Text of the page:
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Horvitz & Levy is a solutions-based firm focused on appellate success. We are distinguished by our commitment to responsive service and on-going innovation in the areas of civil appellate litigation, amicus curiae support, and trial strategy consultation.

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Horvitz & Levy successfully convinced the Court of Appeal that Lyft owes no common-law duty to screen passengers for criminal history that might indicate a propensity for violence.

Plaintiff Abdu Lkader Al Shikha was driving on the Lyft platform when he was suddenly attacked by one of his passengers without any warning or provocation. He sued Lyft, arguing that the passenger had a criminal history and Lyft had a duty to perform criminal background checks on passengers and either prevent them from using the rideshare platform, or inform drivers of their criminal history status. Lyft moved for judgment on the pleadings in the trial court on the basis that Lyft owed no legal duty to conduct background checks on riders. Because there was no legal duty, Al Shikha could not state sufficient facts to constitute a negligence cause of action. The trial court granted judgment on the pleadings.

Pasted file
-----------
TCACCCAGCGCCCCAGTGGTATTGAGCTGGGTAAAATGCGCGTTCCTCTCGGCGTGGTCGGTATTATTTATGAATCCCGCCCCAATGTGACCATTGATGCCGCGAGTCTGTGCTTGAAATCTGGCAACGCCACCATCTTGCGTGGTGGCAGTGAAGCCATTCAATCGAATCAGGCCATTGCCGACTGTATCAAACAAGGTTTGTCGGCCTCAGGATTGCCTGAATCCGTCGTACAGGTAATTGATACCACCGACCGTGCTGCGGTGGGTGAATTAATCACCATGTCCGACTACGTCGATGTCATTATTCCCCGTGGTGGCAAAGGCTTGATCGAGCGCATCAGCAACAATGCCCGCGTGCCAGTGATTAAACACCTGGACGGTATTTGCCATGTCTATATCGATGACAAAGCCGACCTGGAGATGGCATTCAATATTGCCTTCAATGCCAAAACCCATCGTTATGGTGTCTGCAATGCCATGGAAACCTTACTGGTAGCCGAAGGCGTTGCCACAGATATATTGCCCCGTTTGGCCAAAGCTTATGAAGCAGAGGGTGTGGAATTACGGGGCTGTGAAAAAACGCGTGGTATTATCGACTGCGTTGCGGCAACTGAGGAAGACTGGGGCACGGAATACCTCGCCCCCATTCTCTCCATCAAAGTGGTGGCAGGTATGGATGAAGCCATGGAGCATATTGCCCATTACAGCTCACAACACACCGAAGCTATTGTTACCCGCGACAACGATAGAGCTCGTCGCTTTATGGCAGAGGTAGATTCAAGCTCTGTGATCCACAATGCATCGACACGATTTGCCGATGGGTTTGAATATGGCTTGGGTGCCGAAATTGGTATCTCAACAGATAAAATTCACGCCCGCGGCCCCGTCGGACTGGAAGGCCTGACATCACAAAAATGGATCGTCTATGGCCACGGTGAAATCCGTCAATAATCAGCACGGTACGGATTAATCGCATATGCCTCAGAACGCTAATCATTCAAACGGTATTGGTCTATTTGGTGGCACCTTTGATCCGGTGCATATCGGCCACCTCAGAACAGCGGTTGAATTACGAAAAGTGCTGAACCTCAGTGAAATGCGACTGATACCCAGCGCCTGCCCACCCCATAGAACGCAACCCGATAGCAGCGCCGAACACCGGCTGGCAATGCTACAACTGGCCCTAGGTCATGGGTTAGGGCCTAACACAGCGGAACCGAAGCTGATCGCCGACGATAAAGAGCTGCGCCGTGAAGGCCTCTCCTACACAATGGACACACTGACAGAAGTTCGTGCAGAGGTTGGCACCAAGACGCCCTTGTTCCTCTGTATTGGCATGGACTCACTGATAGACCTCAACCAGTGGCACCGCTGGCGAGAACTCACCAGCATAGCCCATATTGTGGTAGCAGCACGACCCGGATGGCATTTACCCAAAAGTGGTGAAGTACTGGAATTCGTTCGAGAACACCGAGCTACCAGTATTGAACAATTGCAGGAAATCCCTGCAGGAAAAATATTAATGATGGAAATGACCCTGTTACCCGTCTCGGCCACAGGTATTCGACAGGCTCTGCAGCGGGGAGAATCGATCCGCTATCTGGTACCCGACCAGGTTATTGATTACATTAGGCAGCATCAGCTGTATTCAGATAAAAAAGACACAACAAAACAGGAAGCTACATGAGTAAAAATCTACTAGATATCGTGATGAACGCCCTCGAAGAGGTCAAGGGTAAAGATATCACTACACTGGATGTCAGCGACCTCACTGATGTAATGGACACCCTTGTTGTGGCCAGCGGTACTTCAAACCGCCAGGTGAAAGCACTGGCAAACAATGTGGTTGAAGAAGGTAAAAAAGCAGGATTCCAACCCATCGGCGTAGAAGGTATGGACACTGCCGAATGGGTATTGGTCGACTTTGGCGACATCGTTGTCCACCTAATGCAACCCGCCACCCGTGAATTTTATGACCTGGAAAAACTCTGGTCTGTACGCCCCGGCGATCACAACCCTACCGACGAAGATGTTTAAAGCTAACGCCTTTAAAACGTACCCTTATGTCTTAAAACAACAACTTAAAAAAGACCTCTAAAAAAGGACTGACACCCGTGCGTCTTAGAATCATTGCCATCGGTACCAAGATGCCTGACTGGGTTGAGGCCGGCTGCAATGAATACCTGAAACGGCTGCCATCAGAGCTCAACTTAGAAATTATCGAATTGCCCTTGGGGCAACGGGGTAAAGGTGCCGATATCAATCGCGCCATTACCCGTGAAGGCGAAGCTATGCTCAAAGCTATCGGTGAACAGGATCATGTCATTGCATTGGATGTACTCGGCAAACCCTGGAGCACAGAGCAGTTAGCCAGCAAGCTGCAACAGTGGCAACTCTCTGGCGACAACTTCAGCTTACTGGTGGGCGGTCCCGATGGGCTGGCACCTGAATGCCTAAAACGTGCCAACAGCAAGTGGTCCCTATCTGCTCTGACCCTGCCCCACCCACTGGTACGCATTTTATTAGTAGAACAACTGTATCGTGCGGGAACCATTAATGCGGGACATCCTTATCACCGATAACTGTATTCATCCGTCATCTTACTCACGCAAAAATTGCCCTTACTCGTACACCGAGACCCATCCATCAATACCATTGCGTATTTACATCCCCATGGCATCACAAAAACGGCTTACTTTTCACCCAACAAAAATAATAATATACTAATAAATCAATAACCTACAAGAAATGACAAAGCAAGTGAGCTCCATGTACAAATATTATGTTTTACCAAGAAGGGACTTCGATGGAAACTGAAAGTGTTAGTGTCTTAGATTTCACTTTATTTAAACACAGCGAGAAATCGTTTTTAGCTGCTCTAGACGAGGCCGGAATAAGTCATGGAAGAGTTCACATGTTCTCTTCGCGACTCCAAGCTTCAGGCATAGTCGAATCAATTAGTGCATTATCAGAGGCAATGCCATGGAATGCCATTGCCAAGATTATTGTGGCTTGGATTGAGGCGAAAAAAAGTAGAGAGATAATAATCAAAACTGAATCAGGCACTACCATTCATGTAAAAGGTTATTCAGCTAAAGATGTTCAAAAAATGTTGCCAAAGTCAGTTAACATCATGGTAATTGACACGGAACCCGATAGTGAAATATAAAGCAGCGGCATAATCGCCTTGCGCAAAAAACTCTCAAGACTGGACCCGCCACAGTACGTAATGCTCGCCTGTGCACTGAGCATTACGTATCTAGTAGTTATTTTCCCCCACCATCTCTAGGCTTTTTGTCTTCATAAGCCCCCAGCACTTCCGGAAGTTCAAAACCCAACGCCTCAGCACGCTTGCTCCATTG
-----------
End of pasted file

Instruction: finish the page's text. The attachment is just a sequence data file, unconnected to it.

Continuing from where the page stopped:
Al Shikha appealed and Horvitz & Levy represented Lyft on appeal. The California Court of Appeal affirmed in a published opinion. It held that Al Shikha had not established the existence of a legal duty to conduct criminal background checks on all passengers seeking to use the Lyft platform, and that it would be against public policy to recognize one. Conducting criminal background checks on all passengers would be highly burdensome on companies such as Lyft because it would not only need to obtain criminal history, but also analyze whether such history reflects a propensity toward random violence. Such a process would raise significant public policy problems regarding consumer privacy, would risk disproportionate exclusion of certain racial groups, and create unreasonable follow-on liability if it is alleged that a defendant failed to conduct a sufficiently searching inquiry or misjudged a passenger’s record.